Mortgage applications for new homes stalled in March as buyers felt the brunt of sustained home price growth.

Compared to February 2024, mortgage applications for new-home purchases rose 1% in March. Applications were up 6.2% from March 2023, according to the Mortgage Bankers Association’s (MBA) Builder Application Survey.

According to MBA estimates, new single-family home sales were at a seasonally adjusted annual rate of 615,000 units in March, the slowest annualized pace in four months, and a decrease of 10.7% from the February rate of 689,000 units.  

“March is typically a month when new home purchases see a seasonal boost, but this year March applications for new home purchases saw less than a one percent increase over the prior month on an unadjusted basis,” Joel Kan, MBA’s vice president and deputy chief economist, said in a statement. 

“Applications were still ahead of last year’s pace, but at 6%, the annual growth rate was the slowest since September 2023. Homebuyers remain adversely impacted by strong home-price growth and mortgage rates hovering around 7%.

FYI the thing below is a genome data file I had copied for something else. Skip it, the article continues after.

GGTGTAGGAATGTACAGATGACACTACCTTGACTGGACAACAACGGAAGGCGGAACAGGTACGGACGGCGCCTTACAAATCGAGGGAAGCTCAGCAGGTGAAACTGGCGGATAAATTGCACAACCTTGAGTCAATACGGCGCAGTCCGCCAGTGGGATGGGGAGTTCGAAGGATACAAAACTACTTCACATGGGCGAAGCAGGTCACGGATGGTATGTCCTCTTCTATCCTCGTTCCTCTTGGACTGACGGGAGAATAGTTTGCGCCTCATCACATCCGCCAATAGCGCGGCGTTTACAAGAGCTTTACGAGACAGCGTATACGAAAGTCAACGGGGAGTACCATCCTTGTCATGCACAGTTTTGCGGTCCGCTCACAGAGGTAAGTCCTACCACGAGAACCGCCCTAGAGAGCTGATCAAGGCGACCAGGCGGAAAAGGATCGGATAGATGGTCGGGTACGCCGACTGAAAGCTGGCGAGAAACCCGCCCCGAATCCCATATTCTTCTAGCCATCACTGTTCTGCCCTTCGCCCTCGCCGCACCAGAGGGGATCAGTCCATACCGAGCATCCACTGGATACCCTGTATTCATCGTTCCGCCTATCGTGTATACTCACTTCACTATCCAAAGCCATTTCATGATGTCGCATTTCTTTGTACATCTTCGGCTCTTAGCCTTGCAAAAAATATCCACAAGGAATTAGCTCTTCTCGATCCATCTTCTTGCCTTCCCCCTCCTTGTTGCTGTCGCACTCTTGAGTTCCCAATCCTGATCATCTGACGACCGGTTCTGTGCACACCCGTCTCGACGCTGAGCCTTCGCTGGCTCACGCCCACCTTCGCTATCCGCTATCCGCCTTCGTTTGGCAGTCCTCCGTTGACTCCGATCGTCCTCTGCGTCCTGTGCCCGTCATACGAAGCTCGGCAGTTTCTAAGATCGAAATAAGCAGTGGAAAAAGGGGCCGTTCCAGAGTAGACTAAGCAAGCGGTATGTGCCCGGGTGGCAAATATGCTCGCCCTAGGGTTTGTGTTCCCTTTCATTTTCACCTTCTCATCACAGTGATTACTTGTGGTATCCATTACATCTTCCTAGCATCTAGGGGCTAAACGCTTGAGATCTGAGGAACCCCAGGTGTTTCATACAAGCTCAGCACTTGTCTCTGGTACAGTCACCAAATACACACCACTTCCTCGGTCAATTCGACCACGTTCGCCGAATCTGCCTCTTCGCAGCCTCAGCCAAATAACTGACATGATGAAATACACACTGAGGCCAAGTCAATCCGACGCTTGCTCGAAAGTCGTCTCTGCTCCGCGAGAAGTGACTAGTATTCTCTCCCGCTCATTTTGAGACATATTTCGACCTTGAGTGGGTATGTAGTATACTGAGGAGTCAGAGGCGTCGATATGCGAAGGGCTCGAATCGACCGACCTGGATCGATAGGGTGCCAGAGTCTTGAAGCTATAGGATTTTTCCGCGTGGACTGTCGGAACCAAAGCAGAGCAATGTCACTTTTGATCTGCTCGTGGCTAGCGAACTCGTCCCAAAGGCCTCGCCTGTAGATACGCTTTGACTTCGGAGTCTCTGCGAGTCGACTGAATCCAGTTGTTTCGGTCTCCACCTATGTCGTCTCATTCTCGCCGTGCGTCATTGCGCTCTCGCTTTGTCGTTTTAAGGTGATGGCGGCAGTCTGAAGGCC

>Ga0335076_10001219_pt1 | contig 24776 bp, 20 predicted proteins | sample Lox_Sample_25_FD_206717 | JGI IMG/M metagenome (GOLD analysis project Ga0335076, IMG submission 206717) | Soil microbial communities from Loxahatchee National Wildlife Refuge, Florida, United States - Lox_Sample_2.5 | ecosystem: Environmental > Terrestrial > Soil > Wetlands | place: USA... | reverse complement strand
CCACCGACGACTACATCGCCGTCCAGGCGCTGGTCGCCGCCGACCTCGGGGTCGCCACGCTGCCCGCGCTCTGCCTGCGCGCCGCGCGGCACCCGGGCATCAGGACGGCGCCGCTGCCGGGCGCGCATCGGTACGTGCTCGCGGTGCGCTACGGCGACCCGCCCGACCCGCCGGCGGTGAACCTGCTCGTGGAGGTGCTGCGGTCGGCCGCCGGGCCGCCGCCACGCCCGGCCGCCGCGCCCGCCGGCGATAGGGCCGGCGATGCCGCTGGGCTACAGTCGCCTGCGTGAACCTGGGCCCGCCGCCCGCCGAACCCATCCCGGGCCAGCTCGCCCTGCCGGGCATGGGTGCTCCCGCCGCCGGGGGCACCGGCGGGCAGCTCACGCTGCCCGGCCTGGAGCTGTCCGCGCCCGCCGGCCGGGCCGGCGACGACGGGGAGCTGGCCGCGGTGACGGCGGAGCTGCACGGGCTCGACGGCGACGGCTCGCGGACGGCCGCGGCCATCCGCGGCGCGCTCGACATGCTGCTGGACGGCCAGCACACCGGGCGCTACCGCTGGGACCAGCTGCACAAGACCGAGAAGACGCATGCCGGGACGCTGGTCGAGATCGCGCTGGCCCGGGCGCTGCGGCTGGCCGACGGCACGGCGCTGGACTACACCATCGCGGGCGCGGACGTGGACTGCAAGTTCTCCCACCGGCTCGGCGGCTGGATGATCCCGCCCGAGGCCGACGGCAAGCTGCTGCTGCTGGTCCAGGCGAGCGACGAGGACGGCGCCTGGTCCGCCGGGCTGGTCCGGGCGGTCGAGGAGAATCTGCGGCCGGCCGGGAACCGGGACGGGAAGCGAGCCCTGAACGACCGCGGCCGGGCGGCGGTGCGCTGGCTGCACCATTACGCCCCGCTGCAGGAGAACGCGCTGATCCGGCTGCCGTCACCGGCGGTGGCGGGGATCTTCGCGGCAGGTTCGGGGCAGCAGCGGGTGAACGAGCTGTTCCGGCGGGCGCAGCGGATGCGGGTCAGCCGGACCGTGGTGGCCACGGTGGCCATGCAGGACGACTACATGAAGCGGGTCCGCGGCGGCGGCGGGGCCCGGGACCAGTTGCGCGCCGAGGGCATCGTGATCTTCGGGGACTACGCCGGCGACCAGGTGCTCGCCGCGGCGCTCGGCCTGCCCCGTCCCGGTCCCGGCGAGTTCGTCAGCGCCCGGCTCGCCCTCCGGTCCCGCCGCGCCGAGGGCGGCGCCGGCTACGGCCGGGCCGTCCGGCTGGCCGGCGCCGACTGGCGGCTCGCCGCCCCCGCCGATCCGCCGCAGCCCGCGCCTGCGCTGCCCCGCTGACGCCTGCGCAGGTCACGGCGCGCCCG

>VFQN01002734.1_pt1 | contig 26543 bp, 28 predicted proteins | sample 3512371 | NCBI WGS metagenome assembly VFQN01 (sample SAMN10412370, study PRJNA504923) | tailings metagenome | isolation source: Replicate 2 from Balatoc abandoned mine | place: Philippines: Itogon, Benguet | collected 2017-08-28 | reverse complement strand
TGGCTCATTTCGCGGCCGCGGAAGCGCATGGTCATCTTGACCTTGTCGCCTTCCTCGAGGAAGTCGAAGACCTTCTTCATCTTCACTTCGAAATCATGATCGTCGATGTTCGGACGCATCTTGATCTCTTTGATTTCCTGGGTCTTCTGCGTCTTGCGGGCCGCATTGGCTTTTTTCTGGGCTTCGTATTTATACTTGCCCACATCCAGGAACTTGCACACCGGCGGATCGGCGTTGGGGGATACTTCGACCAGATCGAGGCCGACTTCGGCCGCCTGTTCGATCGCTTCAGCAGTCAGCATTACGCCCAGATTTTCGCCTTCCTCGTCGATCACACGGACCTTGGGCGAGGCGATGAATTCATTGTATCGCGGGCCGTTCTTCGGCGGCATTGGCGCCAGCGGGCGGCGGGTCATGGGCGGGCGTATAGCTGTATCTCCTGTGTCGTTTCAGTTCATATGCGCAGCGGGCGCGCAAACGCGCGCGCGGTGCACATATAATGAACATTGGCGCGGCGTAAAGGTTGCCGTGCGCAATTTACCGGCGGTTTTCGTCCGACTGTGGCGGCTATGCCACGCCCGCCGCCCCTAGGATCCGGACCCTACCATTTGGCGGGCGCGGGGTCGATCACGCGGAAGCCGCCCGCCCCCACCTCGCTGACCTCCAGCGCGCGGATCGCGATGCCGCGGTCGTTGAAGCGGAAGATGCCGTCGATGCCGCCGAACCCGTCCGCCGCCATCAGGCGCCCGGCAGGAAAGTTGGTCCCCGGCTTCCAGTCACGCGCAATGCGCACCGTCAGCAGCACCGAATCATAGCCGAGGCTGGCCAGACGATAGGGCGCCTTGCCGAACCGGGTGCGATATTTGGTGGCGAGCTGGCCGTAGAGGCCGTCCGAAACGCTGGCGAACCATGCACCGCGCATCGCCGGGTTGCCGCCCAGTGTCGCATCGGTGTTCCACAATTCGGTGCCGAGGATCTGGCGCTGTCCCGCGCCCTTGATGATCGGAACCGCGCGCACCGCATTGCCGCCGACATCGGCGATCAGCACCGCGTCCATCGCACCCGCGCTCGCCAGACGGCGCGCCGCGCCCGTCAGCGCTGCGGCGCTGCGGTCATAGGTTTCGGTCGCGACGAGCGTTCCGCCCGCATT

“The FHA share of applications did increase in March, exceeding 26%, compared to a 24% average for the prior 12 months. A higher FHA share can be a sign of more first-time buyer activity, but that segment of buyers is also more sensitive to affordability challenges.”

In February, conventional loans accounted for 63% of applications for new homes. Federal Housing Administration (FHA) loans accounted for 26.4% of applications, U.S. Department of Veteran Affairs (VA) loans took a 10.4% share, and U.S. Department of Agriculture (USDA) loans accounted for 0.3%. 

The average loan size for new homes decreased from $405,719 in February to $405,400 in March.

New construction of single-family homes receded in March, and multifamily housing starts also declined. Additionally, homebuilder confidence stagnated in April due to elevated mortgage rates, coupled with a stronger-than-expected inflation reading.

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